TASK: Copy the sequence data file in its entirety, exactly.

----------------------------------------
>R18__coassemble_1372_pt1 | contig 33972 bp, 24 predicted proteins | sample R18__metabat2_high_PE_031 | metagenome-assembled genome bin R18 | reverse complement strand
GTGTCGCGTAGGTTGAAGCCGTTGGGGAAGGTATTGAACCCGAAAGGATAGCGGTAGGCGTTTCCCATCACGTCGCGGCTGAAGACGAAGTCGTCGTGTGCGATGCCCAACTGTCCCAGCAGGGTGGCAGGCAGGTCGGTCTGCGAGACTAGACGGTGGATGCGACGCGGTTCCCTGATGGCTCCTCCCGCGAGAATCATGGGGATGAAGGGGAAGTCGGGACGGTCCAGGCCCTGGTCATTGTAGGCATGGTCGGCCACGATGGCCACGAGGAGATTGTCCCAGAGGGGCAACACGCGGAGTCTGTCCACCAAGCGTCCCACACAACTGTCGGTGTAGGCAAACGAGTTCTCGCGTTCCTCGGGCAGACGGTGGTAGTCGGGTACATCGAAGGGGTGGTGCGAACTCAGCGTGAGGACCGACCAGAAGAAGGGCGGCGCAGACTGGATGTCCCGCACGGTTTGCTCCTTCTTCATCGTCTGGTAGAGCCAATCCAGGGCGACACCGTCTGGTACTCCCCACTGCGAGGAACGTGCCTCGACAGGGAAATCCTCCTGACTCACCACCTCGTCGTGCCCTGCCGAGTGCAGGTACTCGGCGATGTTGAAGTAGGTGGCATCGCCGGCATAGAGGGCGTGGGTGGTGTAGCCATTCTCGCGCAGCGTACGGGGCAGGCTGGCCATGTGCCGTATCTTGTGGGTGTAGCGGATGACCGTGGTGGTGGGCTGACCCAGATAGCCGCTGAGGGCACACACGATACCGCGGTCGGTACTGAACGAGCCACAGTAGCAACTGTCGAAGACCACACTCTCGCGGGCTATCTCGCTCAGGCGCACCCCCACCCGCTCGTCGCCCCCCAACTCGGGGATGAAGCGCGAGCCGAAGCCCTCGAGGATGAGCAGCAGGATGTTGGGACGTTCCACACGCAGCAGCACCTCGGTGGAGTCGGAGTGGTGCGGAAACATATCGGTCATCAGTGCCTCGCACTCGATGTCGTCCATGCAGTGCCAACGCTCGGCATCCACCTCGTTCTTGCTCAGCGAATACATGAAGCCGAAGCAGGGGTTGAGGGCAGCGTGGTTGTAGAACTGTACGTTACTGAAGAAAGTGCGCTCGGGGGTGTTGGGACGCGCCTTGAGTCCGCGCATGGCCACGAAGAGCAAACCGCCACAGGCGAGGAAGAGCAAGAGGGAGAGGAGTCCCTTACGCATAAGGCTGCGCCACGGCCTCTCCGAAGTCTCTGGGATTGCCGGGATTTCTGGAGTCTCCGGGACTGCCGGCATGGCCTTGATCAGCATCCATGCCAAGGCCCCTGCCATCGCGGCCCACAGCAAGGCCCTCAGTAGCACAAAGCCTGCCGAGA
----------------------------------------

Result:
>R18__coassemble_1372_pt1 | contig 33972 bp, 24 predicted proteins | sample R18__metabat2_high_PE_031 | metagenome-assembled genome bin R18 | reverse complement strand
GTGTCGCGTAGGTTGAAGCCGTTGGGGAAGGTATTGAACCCGAAAGGATAGCGGTAGGCGTTTCCCATCACGTCGCGGCTGAAGACGAAGTCGTCGTGTGCGATGCCCAACTGTCCCAGCAGGGTGGCAGGCAGGTCGGTCTGCGAGACTAGACGGTGGATGCGACGCGGTTCCCTGATGGCTCCTCCCGCGAGAATCATGGGGATGAAGGGGAAGTCGGGACGGTCCAGGCCCTGGTCATTGTAGGCATGGTCGGCCACGATGGCCACGAGGAGATTGTCCCAGAGGGGCAACACGCGGAGTCTGTCCACCAAGCGTCCCACACAACTGTCGGTGTAGGCAAACGAGTTCTCGCGTTCCTCGGGCAGACGGTGGTAGTCGGGTACATCGAAGGGGTGGTGCGAACTCAGCGTGAGGACCGACCAGAAGAAGGGCGGCGCAGACTGGATGTCCCGCACGGTTTGCTCCTTCTTCATCGTCTGGTAGAGCCAATCCAGGGCGACACCGTCTGGTACTCCCCACTGCGAGGAACGTGCCTCGACAGGGAAATCCTCCTGACTCACCACCTCGTCGTGCCCTGCCGAGTGCAGGTACTCGGCGATGTTGAAGTAGGTGGCATCGCCGGCATAGAGGGCGTGGGTGGTGTAGCCATTCTCGCGCAGCGTACGGGGCAGGCTGGCCATGTGCCGTATCTTGTGGGTGTAGCGGATGACCGTGGTGGTGGGCTGACCCAGATAGCCGCTGAGGGCACACACGATACCGCGGTCGGTACTGAACGAGCCACAGTAGCAACTGTCGAAGACCACACTCTCGCGGGCTATCTCGCTCAGGCGCACCCCCACCCGCTCGTCGCCCCCCAACTCGGGGATGAAGCGCGAGCCGAAGCCCTCGAGGATGAGCAGCAGGATGTTGGGACGTTCCACACGCAGCAGCACCTCGGTGGAGTCGGAGTGGTGCGGAAACATATCGGTCATCAGTGCCTCGCACTCGATGTCGTCCATGCAGTGCCAACGCTCGGCATCCACCTCGTTCTTGCTCAGCGAATACATGAAGCCGAAGCAGGGGTTGAGGGCAGCGTGGTTGTAGAACTGTACGTTACTGAAGAAAGTGCGCTCGGGGGTGTTGGGACGCGCCTTGAGTCCGCGCATGGCCACGAAGAGCAAACCGCCACAGGCGAGGAAGAGCAAGAGGGAGAGGAGTCCCTTACGCATAAGGCTGCGCCACGGCCTCTCCGAAGTCTCTGGGATTGCCGGGATTTCTGGAGTCTCCGGGACTGCCGGCATGGCCTTGATCAGCATCCATGCCAAGGCCCCTGCCATCGCGGCCCACAGCAAGGCCCTCAGTAGCACAAAGCCTGCCGAGA